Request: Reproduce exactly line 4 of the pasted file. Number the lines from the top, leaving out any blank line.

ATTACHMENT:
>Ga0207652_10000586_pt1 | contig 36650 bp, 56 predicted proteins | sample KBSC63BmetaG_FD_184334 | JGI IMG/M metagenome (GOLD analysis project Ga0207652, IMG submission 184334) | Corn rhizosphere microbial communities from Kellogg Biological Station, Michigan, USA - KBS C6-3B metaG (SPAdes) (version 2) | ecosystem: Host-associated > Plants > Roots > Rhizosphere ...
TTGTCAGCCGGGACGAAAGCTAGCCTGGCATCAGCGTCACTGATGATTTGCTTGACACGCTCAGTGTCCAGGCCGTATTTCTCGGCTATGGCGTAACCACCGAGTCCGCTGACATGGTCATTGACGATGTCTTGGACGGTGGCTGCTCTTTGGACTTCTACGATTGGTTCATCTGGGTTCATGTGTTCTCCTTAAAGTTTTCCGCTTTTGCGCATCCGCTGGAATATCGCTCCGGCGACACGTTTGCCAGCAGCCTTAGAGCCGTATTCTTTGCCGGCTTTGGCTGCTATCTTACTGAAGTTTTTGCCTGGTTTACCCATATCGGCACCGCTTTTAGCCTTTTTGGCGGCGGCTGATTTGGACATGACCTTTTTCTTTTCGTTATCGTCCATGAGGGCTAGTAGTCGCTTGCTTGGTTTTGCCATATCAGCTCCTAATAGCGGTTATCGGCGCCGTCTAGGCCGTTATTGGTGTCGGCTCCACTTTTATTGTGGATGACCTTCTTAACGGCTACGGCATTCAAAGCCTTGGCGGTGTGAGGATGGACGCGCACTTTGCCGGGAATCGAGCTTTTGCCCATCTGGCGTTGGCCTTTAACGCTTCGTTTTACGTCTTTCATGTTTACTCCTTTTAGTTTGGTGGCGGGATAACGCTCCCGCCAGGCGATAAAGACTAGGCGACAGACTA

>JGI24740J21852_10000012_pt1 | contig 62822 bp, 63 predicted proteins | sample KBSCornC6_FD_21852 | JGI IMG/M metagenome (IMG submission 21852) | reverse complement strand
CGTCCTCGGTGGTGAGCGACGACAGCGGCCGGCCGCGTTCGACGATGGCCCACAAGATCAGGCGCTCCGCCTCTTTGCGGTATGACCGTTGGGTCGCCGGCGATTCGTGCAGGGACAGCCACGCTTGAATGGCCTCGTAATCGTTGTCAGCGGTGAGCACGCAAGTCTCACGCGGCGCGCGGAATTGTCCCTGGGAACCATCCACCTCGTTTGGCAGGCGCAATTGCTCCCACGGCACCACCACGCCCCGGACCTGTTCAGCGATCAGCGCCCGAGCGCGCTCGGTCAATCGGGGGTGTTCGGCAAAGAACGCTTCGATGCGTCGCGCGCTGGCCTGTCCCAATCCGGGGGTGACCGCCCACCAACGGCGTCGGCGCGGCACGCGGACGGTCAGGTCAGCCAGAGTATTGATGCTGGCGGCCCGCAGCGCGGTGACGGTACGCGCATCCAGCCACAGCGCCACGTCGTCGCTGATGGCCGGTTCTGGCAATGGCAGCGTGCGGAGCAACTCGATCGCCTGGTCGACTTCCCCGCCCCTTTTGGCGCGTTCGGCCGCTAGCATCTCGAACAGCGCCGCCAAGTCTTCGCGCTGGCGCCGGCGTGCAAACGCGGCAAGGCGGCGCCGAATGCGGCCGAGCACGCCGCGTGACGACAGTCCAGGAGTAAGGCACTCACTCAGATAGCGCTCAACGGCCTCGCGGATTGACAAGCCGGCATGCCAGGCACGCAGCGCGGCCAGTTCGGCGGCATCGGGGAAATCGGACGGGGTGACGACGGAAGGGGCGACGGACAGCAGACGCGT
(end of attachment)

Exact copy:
CGTCCTCGGTGGTGAGCGACGACAGCGGCCGGCCGCGTTCGACGATGGCCCACAAGATCAGGCGCTCCGCCTCTTTGCGGTATGACCGTTGGGTCGCCGGCGATTCGTGCAGGGACAGCCACGCTTGAATGGCCTCGTAATCGTTGTCAGCGGTGAGCACGCAAGTCTCACGCGGCGCGCGGAATTGTCCCTGGGAACCATCCACCTCGTTTGGCAGGCGCAATTGCTCCCACGGCACCACCACGCCCCGGACCTGTTCAGCGATCAGCGCCCGAGCGCGCTCGGTCAATCGGGGGTGTTCGGCAAAGAACGCTTCGATGCGTCGCGCGCTGGCCTGTCCCAATCCGGGGGTGACCGCCCACCAACGGCGTCGGCGCGGCACGCGGACGGTCAGGTCAGCCAGAGTATTGATGCTGGCGGCCCGCAGCGCGGTGACGGTACGCGCATCCAGCCACAGCGCCACGTCGTCGCTGATGGCCGGTTCTGGCAATGGCAGCGTGCGGAGCAACTCGATCGCCTGGTCGACTTCCCCGCCCCTTTTGGCGCGTTCGGCCGCTAGCATCTCGAACAGCGCCGCCAAGTCTTCGCGCTGGCGCCGGCGTGCAAACGCGGCAAGGCGGCGCCGAATGCGGCCGAGCACGCCGCGTGACGACAGTCCAGGAGTAAGGCACTCACTCAGATAGCGCTCAACGGCCTCGCGGATTGACAAGCCGGCATGCCAGGCACGCAGCGCGGCCAGTTCGGCGGCATCGGGGAAATCGGACGGGGTGACGACGGAAGGGGCGACGGACAGCAGACGCGT